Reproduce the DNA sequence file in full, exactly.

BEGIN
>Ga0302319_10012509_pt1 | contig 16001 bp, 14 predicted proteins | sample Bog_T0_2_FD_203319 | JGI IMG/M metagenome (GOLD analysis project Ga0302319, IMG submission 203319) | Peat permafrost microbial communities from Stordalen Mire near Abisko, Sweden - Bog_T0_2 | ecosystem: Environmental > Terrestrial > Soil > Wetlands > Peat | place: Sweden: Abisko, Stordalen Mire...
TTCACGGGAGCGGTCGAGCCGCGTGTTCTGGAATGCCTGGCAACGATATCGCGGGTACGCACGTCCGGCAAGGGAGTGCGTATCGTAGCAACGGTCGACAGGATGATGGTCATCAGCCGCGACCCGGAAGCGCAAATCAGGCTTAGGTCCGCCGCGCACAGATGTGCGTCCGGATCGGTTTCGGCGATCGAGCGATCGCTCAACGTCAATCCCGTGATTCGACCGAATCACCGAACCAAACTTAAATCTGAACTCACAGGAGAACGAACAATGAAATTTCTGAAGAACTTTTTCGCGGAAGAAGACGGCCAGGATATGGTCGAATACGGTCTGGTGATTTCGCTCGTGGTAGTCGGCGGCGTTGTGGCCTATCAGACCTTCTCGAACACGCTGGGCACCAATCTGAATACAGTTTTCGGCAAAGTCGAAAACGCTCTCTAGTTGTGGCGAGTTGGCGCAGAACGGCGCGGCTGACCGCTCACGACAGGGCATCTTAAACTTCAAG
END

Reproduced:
>Ga0302319_10012509_pt1 | contig 16001 bp, 14 predicted proteins | sample Bog_T0_2_FD_203319 | JGI IMG/M metagenome (GOLD analysis project Ga0302319, IMG submission 203319) | Peat permafrost microbial communities from Stordalen Mire near Abisko, Sweden - Bog_T0_2 | ecosystem: Environmental > Terrestrial > Soil > Wetlands > Peat | place: Sweden: Abisko, Stordalen Mire...
TTCACGGGAGCGGTCGAGCCGCGTGTTCTGGAATGCCTGGCAACGATATCGCGGGTACGCACGTCCGGCAAGGGAGTGCGTATCGTAGCAACGGTCGACAGGATGATGGTCATCAGCCGCGACCCGGAAGCGCAAATCAGGCTTAGGTCCGCCGCGCACAGATGTGCGTCCGGATCGGTTTCGGCGATCGAGCGATCGCTCAACGTCAATCCCGTGATTCGACCGAATCACCGAACCAAACTTAAATCTGAACTCACAGGAGAACGAACAATGAAATTTCTGAAGAACTTTTTCGCGGAAGAAGACGGCCAGGATATGGTCGAATACGGTCTGGTGATTTCGCTCGTGGTAGTCGGCGGCGTTGTGGCCTATCAGACCTTCTCGAACACGCTGGGCACCAATCTGAATACAGTTTTCGGCAAAGTCGAAAACGCTCTCTAGTTGTGGCGAGTTGGCGCAGAACGGCGCGGCTGACCGCTCACGACAGGGCATCTTAAACTTCAAG